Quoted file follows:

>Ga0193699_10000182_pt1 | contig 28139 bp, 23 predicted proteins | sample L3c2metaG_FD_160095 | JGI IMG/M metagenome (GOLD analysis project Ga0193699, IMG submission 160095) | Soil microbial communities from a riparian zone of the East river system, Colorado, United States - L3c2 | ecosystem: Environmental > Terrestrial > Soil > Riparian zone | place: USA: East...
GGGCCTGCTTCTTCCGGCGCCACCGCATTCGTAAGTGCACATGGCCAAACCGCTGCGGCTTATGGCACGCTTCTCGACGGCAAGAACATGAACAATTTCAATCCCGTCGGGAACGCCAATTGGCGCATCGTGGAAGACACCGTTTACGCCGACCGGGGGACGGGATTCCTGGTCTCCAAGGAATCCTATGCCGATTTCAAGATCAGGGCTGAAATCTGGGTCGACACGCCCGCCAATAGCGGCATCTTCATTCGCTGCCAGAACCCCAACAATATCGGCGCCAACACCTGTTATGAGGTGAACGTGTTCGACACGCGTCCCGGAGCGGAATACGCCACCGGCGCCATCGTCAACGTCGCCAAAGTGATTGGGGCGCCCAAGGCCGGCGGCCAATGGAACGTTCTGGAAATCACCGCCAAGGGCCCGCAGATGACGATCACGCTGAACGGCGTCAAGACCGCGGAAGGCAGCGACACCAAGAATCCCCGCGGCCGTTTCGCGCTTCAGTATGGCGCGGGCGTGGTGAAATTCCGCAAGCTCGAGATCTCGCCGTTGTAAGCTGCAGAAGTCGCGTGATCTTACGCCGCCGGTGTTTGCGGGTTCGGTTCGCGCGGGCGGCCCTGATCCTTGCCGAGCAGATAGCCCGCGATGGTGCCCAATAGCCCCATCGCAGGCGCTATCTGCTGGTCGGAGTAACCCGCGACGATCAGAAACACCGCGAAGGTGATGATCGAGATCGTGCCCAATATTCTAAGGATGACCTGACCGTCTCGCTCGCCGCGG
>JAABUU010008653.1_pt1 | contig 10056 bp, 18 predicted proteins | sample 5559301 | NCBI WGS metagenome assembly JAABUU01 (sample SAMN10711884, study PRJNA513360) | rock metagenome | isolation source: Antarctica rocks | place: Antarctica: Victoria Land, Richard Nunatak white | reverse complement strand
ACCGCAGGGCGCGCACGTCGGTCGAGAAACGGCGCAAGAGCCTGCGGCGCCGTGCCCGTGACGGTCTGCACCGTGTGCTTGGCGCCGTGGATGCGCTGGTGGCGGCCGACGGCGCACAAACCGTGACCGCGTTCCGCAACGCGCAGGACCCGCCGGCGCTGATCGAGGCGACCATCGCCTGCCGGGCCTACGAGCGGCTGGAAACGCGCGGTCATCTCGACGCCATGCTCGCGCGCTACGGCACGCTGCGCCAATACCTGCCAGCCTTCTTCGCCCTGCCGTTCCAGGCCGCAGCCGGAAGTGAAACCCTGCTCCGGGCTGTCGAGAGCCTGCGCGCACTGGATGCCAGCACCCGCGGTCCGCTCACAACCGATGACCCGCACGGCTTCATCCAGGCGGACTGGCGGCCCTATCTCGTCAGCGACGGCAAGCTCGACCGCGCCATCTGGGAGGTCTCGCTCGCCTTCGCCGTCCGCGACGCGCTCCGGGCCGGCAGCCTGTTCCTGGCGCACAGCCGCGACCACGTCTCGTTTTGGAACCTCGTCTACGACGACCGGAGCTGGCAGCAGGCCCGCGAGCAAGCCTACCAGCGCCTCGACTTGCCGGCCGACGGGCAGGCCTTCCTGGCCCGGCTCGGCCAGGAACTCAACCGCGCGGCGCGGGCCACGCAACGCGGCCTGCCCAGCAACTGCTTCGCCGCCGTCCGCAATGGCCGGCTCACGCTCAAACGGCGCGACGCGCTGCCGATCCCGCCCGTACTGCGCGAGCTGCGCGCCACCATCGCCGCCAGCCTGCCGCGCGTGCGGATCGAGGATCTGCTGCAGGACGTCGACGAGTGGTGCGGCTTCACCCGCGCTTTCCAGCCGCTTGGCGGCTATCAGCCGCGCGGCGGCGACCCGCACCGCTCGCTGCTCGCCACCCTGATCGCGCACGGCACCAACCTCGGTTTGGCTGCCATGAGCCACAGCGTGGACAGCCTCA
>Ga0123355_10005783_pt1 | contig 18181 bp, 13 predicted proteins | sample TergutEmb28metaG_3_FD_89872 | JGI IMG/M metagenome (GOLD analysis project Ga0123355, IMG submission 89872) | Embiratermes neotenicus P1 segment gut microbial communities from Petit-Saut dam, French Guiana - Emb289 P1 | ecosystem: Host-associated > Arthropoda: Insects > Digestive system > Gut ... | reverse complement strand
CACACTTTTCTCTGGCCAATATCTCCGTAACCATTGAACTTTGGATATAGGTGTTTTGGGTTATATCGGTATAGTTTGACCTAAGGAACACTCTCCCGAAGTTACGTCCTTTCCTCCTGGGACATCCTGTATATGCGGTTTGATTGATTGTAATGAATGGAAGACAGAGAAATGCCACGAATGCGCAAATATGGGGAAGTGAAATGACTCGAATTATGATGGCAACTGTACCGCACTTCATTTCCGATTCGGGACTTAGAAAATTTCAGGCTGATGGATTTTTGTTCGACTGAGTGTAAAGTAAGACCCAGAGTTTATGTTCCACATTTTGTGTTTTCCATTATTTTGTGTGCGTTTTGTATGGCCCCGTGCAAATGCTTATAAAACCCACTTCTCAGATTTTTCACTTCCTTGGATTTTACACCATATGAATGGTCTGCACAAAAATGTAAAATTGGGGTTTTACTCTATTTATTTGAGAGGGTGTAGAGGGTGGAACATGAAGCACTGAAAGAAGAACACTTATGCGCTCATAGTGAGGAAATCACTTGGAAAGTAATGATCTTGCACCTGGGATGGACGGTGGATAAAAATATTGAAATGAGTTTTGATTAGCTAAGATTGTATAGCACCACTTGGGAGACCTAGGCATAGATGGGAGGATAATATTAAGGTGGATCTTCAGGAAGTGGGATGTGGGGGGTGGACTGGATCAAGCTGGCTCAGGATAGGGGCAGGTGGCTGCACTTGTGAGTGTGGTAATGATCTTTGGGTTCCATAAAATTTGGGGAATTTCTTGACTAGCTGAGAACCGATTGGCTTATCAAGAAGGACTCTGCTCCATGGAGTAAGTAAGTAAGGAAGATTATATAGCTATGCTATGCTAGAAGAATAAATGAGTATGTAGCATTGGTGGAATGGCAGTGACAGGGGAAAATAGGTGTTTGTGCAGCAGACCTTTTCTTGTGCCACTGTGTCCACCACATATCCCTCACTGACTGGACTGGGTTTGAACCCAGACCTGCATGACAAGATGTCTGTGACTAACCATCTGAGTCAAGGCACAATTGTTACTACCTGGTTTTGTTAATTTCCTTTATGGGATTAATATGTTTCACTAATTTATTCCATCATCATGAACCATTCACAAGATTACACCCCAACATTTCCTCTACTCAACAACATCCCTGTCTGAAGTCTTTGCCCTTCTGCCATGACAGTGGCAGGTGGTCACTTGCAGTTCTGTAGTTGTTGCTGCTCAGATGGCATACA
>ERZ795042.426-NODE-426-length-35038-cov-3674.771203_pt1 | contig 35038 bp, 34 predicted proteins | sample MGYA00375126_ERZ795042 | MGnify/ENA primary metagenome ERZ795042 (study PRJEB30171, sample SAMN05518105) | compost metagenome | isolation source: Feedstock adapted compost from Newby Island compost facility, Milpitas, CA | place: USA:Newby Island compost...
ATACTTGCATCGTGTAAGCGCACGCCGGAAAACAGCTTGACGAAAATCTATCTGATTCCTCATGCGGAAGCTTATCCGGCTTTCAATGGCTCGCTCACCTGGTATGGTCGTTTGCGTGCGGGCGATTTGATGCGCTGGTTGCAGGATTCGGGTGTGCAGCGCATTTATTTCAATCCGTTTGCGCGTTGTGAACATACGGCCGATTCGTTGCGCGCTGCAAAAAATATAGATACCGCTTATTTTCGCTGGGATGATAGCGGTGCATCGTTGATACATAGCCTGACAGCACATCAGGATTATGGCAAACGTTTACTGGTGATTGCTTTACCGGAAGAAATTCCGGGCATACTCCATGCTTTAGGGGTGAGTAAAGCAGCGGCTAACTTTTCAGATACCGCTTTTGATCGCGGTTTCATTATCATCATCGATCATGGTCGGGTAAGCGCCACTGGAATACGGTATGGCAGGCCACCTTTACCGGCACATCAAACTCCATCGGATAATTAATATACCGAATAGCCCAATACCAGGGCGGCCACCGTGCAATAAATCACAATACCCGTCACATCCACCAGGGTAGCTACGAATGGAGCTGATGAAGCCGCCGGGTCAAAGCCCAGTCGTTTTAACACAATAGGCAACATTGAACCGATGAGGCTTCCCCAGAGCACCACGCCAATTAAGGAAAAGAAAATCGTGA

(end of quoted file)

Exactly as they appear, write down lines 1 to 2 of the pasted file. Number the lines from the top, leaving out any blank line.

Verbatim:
>Ga0193699_10000182_pt1 | contig 28139 bp, 23 predicted proteins | sample L3c2metaG_FD_160095 | JGI IMG/M metagenome (GOLD analysis project Ga0193699, IMG submission 160095) | Soil microbial communities from a riparian zone of the East river system, Colorado, United States - L3c2 | ecosystem: Environmental > Terrestrial > Soil > Riparian zone | place: USA: East...
GGGCCTGCTTCTTCCGGCGCCACCGCATTCGTAAGTGCACATGGCCAAACCGCTGCGGCTTATGGCACGCTTCTCGACGGCAAGAACATGAACAATTTCAATCCCGTCGGGAACGCCAATTGGCGCATCGTGGAAGACACCGTTTACGCCGACCGGGGGACGGGATTCCTGGTCTCCAAGGAATCCTATGCCGATTTCAAGATCAGGGCTGAAATCTGGGTCGACACGCCCGCCAATAGCGGCATCTTCATTCGCTGCCAGAACCCCAACAATATCGGCGCCAACACCTGTTATGAGGTGAACGTGTTCGACACGCGTCCCGGAGCGGAATACGCCACCGGCGCCATCGTCAACGTCGCCAAAGTGATTGGGGCGCCCAAGGCCGGCGGCCAATGGAACGTTCTGGAAATCACCGCCAAGGGCCCGCAGATGACGATCACGCTGAACGGCGTCAAGACCGCGGAAGGCAGCGACACCAAGAATCCCCGCGGCCGTTTCGCGCTTCAGTATGGCGCGGGCGTGGTGAAATTCCGCAAGCTCGAGATCTCGCCGTTGTAAGCTGCAGAAGTCGCGTGATCTTACGCCGCCGGTGTTTGCGGGTTCGGTTCGCGCGGGCGGCCCTGATCCTTGCCGAGCAGATAGCCCGCGATGGTGCCCAATAGCCCCATCGCAGGCGCTATCTGCTGGTCGGAGTAACCCGCGACGATCAGAAACACCGCGAAGGTGATGATCGAGATCGTGCCCAATATTCTAAGGATGACCTGACCGTCTCGCTCGCCGCGG